House gives final approval to $1.9T COVID relief bill in major win for Biden
The House gave a final thumbs up on Wednesday to a $1.9 trillion coronavirus stimulus package jam-packed with direct aid for workers, businesses and states, handing Joe Biden the first major legislative win of his presidency as he seeks to end the pandemic and rev up the cratering U.S. economy.
The so-called “American Rescue Plan” — which bankrolls $1,400 stimulus checks to most taxpayers, among various other pots of relief — passed the Democrat-controlled House in a 220-211 vote virtually along party lines. One centrist Democrat, Rep. Jared Golden of Maine, joined all 211 Republicans in opposing the bill, citing concerns about its “overall size.”
Applause and roars erupted from the Democratic side of the chamber as House Speaker Nancy Pelosi (D-Calif.) read the final vote tally out loud with a grin on her face.
During a combative debate before the vote, House Majority Leader Steny Hoyer (D-Md.), Pelosi’s right-hand man, lamented the rigid resistance among Republicans, noting that nearly all of them supported the past five relief packages, which were appropriated when Donald Trump was president.
“There’s only one thing that’s changed since we passed those first five bills: We now have a Democratic president,” Hoyer said, turning to his colleagues on the other side of the aisle. “That’s the only thing that’s changed. The need is there. The virus is still with us. The economy is struggling, and now we have a Democratic president, so I expect zero of you to vote for this.”
“How sad,” he added.
The partisan passage sends the bill to Biden’s desk for a final signature.
Biden said after the vote that he will ink it on Friday, at which point the aid will start flowing rather rapidly from the government’s coffers. The president gave a special shout-out to Pelosi for turning his $1.9 trillion blueprint into law.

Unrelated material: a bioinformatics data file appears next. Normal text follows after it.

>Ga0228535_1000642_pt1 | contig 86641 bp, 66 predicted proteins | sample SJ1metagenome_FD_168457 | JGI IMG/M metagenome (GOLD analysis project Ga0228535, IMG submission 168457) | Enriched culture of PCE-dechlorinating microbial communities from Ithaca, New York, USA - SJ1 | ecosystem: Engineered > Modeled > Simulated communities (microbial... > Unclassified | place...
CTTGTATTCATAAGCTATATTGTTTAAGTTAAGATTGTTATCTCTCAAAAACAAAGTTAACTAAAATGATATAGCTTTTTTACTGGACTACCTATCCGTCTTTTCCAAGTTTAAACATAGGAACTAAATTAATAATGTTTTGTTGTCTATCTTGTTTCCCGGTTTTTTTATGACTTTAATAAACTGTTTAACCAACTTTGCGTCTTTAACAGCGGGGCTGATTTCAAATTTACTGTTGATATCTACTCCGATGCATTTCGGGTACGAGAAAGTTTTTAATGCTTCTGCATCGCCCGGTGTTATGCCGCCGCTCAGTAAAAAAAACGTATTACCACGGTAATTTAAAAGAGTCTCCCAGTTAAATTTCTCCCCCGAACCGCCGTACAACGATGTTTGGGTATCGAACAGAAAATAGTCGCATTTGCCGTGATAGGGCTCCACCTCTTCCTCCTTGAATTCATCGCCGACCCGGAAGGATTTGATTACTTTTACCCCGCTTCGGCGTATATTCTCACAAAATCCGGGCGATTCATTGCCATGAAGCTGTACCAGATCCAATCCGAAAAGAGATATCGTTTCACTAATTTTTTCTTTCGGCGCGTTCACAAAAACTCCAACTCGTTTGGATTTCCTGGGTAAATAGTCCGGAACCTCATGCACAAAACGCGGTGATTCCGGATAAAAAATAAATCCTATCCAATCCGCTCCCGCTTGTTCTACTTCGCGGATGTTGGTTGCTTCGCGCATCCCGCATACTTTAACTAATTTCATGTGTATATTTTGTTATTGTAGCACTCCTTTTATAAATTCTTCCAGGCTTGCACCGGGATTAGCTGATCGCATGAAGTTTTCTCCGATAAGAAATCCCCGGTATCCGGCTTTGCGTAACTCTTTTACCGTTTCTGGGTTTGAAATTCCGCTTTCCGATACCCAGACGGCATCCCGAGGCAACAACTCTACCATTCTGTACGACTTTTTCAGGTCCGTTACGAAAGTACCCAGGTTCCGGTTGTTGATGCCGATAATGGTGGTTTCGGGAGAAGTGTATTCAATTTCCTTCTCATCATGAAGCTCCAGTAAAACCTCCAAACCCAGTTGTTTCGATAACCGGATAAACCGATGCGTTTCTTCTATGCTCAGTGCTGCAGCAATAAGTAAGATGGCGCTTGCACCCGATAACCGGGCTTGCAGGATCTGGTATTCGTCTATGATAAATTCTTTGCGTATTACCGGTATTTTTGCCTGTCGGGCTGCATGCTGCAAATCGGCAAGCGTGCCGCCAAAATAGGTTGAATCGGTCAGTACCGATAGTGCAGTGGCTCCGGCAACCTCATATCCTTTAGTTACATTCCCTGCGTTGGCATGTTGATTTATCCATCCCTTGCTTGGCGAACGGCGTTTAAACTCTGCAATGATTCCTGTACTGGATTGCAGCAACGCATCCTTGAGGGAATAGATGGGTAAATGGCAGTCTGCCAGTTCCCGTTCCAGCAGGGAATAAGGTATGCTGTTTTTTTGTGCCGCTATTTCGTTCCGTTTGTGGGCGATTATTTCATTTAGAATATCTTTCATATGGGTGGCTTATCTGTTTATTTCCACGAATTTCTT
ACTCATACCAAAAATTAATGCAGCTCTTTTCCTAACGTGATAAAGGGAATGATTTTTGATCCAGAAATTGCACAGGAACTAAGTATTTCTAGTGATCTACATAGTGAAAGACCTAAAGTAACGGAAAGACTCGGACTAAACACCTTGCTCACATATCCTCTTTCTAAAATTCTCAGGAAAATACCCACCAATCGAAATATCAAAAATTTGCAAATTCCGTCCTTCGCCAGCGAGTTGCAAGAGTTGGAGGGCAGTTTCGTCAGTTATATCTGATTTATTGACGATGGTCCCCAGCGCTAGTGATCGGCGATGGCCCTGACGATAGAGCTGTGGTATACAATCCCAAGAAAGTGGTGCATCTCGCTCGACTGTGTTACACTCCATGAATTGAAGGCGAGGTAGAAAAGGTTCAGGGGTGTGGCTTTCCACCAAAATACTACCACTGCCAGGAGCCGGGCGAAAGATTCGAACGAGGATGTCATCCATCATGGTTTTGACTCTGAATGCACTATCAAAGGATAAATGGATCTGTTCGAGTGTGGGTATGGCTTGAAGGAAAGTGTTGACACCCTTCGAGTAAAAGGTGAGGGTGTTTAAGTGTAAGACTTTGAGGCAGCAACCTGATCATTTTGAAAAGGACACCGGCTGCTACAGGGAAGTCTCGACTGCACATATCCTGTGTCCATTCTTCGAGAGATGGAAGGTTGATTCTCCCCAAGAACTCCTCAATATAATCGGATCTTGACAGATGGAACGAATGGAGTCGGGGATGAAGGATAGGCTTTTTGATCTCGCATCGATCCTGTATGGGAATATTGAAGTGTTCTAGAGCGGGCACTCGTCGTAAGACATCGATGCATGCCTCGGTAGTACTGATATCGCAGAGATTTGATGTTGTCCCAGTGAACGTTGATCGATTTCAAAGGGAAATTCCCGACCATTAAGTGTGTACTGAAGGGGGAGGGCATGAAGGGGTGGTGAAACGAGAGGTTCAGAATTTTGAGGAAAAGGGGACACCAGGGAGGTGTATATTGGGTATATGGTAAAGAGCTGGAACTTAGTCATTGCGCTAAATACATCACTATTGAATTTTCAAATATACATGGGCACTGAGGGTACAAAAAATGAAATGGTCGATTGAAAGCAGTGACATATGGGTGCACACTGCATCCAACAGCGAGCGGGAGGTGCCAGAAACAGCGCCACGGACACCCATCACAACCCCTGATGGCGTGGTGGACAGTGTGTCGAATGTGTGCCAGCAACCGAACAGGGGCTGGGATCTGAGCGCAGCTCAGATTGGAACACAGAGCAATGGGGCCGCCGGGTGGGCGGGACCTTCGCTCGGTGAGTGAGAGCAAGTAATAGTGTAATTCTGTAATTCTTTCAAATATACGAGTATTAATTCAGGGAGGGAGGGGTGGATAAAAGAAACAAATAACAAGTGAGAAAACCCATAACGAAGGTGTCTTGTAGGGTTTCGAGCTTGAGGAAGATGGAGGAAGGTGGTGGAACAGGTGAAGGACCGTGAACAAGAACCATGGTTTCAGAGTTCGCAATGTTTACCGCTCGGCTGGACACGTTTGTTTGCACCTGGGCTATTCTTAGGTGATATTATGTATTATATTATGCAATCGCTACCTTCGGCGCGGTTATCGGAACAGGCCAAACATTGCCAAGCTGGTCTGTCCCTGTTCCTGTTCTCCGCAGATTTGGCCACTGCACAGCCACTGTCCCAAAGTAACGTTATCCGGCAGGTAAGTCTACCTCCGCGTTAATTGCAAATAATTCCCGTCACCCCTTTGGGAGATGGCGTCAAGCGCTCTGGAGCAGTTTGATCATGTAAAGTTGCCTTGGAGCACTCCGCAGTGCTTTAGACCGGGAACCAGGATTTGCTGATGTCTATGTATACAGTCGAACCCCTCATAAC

“I want to thank all the members who voted for it, especially Speaker Pelosi, the finest and most capable speaker in the history of our nation,” he said in a statement. “Once again, she has led into law a historic piece of legislation that addresses a major crisis and lifts up millions of Americans.”
The House first passed the relief bill late last month.
But Senate Democrats made slight tweaks to it before passing it last weekend — also in a party-line vote — necessitating Wednesday’s last sign-off from the House.
Throughout the weeks leading up to the final House action, Republicans on Capitol Hill have claimed the bill is too pricey, largely unrelated to the pandemic and filled with progressive policy priorities.
“For those watching, ‘progressive’ means ‘socialism,’” House Minority Leader Kevin McCarthy (R-Calif.) said.
But Democrats noted that the bill includes a range of sorely-needed financial aid, including relief for struggling small businesses and beefed-up unemployment benefits for the millions of workers who remain out of work because of the pandemic.